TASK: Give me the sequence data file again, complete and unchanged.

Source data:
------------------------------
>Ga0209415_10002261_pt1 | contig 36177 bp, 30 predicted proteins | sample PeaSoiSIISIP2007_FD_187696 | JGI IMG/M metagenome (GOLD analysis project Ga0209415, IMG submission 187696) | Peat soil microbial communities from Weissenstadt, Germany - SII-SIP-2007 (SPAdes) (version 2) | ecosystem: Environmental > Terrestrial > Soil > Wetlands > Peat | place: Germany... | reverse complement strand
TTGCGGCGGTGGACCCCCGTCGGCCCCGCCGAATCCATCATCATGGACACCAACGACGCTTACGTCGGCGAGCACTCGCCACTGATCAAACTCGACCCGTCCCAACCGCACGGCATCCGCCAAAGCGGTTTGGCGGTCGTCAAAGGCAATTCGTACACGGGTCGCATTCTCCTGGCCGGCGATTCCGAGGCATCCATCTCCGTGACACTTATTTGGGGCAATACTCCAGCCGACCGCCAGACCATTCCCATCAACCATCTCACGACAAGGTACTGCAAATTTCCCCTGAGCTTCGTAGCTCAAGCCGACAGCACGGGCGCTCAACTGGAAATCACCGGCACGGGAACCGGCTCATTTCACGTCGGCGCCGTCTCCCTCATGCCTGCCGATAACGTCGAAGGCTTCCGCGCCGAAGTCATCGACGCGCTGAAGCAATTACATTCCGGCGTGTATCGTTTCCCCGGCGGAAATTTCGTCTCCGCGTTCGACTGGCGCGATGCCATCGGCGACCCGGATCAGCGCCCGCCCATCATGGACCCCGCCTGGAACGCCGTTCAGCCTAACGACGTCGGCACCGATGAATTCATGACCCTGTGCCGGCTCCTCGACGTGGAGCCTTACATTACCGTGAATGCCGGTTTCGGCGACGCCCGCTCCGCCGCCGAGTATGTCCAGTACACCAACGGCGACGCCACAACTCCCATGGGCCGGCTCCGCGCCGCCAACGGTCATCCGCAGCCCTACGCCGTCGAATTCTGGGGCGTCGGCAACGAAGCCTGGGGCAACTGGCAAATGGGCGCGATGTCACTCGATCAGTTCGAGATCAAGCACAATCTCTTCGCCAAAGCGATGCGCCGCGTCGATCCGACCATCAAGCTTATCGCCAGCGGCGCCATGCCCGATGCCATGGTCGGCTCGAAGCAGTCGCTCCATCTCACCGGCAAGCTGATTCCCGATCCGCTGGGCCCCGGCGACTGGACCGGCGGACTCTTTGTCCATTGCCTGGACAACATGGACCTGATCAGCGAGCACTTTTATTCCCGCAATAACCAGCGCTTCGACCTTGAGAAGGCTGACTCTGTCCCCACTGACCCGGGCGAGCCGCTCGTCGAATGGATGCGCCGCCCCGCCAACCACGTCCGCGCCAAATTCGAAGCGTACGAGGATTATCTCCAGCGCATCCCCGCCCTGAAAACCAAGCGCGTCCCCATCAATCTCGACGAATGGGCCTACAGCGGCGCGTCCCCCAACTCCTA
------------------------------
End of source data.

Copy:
>Ga0209415_10002261_pt1 | contig 36177 bp, 30 predicted proteins | sample PeaSoiSIISIP2007_FD_187696 | JGI IMG/M metagenome (GOLD analysis project Ga0209415, IMG submission 187696) | Peat soil microbial communities from Weissenstadt, Germany - SII-SIP-2007 (SPAdes) (version 2) | ecosystem: Environmental > Terrestrial > Soil > Wetlands > Peat | place: Germany... | reverse complement strand
TTGCGGCGGTGGACCCCCGTCGGCCCCGCCGAATCCATCATCATGGACACCAACGACGCTTACGTCGGCGAGCACTCGCCACTGATCAAACTCGACCCGTCCCAACCGCACGGCATCCGCCAAAGCGGTTTGGCGGTCGTCAAAGGCAATTCGTACACGGGTCGCATTCTCCTGGCCGGCGATTCCGAGGCATCCATCTCCGTGACACTTATTTGGGGCAATACTCCAGCCGACCGCCAGACCATTCCCATCAACCATCTCACGACAAGGTACTGCAAATTTCCCCTGAGCTTCGTAGCTCAAGCCGACAGCACGGGCGCTCAACTGGAAATCACCGGCACGGGAACCGGCTCATTTCACGTCGGCGCCGTCTCCCTCATGCCTGCCGATAACGTCGAAGGCTTCCGCGCCGAAGTCATCGACGCGCTGAAGCAATTACATTCCGGCGTGTATCGTTTCCCCGGCGGAAATTTCGTCTCCGCGTTCGACTGGCGCGATGCCATCGGCGACCCGGATCAGCGCCCGCCCATCATGGACCCCGCCTGGAACGCCGTTCAGCCTAACGACGTCGGCACCGATGAATTCATGACCCTGTGCCGGCTCCTCGACGTGGAGCCTTACATTACCGTGAATGCCGGTTTCGGCGACGCCCGCTCCGCCGCCGAGTATGTCCAGTACACCAACGGCGACGCCACAACTCCCATGGGCCGGCTCCGCGCCGCCAACGGTCATCCGCAGCCCTACGCCGTCGAATTCTGGGGCGTCGGCAACGAAGCCTGGGGCAACTGGCAAATGGGCGCGATGTCACTCGATCAGTTCGAGATCAAGCACAATCTCTTCGCCAAAGCGATGCGCCGCGTCGATCCGACCATCAAGCTTATCGCCAGCGGCGCCATGCCCGATGCCATGGTCGGCTCGAAGCAGTCGCTCCATCTCACCGGCAAGCTGATTCCCGATCCGCTGGGCCCCGGCGACTGGACCGGCGGACTCTTTGTCCATTGCCTGGACAACATGGACCTGATCAGCGAGCACTTTTATTCCCGCAATAACCAGCGCTTCGACCTTGAGAAGGCTGACTCTGTCCCCACTGACCCGGGCGAGCCGCTCGTCGAATGGATGCGCCGCCCCGCCAACCACGTCCGCGCCAAATTCGAAGCGTACGAGGATTATCTCCAGCGCATCCCCGCCCTGAAAACCAAGCGCGTCCCCATCAATCTCGACGAATGGGCCTACAGCGGCGCGTCCCCCAACTCCTA